As parents, it is hard not to become nostalgic for simpler times—when kids were largely left up to their imaginations and spent most weekend days outdoors, biking, fishing, exploring with friends, getting to know each other and the world around them, relishing the independence of an afternoon full of possibilities.
While those days are still possible, the world has dramatically changed for our children in the last two decades, mostly as a result of greater access to technology and information. Our current middle and high school students have access to an ever changing and expanding online social world, thanks in part to smart phones. Unfortunately, it’s a world many of them enter long before they are mature enough to temper rash behavior, and fully explore the consequences of their actions.
Next Wednesday, October 7, the Sag Harbor School District will welcome Don’t Press Send Campaign founder Katie Schumacher who will have a discussion with fourth to seventh graders about cyber ethics. Ms. Schumacher will present a second lecture at 7 p.m. at Pierson High School for parents only. If you have a child who is already involved in social media, or is on the cusp, this will be a worthwhile education.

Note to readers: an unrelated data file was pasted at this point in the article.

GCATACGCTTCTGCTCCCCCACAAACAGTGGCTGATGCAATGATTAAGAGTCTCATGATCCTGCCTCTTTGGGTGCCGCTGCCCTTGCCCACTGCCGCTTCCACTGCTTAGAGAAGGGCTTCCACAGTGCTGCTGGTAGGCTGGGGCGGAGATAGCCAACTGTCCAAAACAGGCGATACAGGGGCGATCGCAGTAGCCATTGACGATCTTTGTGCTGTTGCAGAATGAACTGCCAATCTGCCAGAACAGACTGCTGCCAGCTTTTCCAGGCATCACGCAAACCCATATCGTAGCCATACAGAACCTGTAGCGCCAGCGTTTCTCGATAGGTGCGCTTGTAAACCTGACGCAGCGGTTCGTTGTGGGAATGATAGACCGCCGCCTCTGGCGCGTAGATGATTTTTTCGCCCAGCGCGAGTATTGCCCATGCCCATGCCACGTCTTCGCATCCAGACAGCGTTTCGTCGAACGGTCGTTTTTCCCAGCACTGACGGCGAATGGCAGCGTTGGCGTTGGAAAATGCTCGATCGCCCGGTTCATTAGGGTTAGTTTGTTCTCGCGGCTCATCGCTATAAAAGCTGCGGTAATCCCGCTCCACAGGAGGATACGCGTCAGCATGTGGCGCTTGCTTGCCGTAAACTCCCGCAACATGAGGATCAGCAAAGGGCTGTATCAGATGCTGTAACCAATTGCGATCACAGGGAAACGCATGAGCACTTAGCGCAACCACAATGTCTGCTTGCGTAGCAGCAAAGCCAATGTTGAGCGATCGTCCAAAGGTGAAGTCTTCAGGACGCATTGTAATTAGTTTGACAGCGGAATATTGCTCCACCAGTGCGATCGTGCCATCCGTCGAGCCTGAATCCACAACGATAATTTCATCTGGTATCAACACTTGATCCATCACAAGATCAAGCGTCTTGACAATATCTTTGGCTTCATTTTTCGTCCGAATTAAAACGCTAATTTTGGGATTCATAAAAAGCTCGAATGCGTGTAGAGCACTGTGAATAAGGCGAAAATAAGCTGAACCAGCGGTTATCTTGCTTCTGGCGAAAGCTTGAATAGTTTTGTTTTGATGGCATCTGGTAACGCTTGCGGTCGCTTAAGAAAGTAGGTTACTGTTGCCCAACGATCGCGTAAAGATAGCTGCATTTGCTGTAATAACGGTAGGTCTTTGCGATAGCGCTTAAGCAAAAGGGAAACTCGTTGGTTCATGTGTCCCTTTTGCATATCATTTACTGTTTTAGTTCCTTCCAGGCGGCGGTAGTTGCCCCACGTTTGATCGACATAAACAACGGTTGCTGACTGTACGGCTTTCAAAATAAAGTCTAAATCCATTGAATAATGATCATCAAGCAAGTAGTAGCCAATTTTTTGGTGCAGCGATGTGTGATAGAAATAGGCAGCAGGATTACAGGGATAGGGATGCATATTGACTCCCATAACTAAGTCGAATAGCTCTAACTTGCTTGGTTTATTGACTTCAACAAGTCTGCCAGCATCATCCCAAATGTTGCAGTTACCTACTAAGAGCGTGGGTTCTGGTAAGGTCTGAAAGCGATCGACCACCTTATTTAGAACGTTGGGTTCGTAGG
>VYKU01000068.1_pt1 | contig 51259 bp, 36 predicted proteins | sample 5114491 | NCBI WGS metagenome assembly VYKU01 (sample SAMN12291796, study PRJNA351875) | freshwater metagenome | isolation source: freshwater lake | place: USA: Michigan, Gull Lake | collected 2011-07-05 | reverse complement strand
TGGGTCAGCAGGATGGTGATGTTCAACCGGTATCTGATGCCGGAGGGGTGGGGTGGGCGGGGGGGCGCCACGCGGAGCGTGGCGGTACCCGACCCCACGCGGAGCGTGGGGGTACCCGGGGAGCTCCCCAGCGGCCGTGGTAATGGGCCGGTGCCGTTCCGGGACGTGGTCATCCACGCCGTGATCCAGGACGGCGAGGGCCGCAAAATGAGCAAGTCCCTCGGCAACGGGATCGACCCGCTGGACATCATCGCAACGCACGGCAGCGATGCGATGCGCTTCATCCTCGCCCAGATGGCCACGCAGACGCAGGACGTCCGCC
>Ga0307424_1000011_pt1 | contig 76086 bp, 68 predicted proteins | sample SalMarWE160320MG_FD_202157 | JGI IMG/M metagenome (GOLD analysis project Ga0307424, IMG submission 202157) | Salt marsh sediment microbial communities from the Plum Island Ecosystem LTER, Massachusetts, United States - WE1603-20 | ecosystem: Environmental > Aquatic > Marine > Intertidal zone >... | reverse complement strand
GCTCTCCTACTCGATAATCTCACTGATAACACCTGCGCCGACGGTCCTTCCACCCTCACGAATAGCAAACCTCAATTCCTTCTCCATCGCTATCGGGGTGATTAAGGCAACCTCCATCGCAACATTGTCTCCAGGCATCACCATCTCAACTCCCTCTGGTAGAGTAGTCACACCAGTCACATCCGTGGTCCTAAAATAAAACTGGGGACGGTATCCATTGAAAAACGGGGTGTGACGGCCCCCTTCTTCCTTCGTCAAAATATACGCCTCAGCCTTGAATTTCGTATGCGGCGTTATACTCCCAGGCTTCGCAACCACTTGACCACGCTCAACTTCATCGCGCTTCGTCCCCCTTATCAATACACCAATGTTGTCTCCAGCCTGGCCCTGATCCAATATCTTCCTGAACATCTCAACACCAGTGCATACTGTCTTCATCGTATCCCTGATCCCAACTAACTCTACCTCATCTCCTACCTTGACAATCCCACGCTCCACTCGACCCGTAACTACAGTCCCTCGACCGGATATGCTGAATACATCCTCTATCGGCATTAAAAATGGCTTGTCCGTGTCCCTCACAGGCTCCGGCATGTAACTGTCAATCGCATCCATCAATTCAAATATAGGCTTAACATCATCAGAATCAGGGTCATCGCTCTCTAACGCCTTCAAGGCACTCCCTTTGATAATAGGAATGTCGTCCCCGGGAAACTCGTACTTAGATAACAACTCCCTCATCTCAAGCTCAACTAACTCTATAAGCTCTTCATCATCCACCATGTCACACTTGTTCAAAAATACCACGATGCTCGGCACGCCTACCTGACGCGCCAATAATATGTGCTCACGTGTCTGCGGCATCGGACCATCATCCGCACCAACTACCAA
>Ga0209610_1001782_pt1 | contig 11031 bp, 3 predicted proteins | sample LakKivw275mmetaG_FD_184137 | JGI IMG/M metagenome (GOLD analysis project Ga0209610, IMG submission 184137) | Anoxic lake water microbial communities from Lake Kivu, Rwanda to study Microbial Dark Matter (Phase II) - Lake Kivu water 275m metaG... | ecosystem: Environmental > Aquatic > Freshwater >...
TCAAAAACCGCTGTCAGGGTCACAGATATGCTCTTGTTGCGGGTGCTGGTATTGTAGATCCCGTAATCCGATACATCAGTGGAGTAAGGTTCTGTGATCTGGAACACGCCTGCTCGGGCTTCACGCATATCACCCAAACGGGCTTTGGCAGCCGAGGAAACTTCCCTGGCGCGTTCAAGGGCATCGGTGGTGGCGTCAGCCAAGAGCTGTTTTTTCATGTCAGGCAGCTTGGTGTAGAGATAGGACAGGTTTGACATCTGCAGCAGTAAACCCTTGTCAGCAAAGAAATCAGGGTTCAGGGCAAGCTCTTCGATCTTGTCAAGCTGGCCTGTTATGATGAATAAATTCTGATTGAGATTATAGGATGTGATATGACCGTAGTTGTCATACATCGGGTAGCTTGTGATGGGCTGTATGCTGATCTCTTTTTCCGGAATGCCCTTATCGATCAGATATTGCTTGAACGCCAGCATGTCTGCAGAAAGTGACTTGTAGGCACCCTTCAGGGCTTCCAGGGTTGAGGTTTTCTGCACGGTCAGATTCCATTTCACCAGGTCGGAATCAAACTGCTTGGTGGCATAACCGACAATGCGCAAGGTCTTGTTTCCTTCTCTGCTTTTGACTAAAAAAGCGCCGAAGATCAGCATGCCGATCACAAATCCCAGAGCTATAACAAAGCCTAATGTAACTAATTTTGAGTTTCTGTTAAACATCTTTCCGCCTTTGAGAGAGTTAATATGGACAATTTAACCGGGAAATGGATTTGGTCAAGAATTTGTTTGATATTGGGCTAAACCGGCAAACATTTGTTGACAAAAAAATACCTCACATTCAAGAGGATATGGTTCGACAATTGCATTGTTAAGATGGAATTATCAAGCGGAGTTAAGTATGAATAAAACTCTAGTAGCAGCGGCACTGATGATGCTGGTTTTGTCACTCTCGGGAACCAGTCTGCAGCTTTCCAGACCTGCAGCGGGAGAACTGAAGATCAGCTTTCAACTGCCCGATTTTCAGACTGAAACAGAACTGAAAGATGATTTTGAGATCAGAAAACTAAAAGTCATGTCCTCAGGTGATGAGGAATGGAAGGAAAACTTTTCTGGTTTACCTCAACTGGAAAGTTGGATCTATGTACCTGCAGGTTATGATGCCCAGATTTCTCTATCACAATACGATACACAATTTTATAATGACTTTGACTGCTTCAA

The statistics are sobering when it comes to how children and teens learn to socialize during some of the most delicate years of their lives—the occasionally treacherous, and crooked roads of adolescence. A tremendous amount of that growth is happening online either on social media sites like Instagram or Snapchat or on gaming sites. Problems that have arisen as a result include cyber-bullying, which lowers self-esteem, increases depression and has even suicide.
According to a report by the National Center for Education Statistics, about 2.2 million students experienced cyber bullying in 2011. Inappropriate texting or sharing of photographs, online predators, and a general lack of privacy are also real concerns, as is the simple addiction of online social sites—something adults are not immune to as well.
The technology—and social sharing, for that matter—is not going anywhere, and there will continue to be pressure on parents to allow their children to wade into these waters at younger and younger ages. There are benefits—synergizing creative ideas, connecting with educators and other students for school-based projects, the ability to connect with other students, learn about other cultures. That said, limiting screen-time, and ensuring our children have the tools to conscientiously live in the online world, is our responsibility as parents and educators.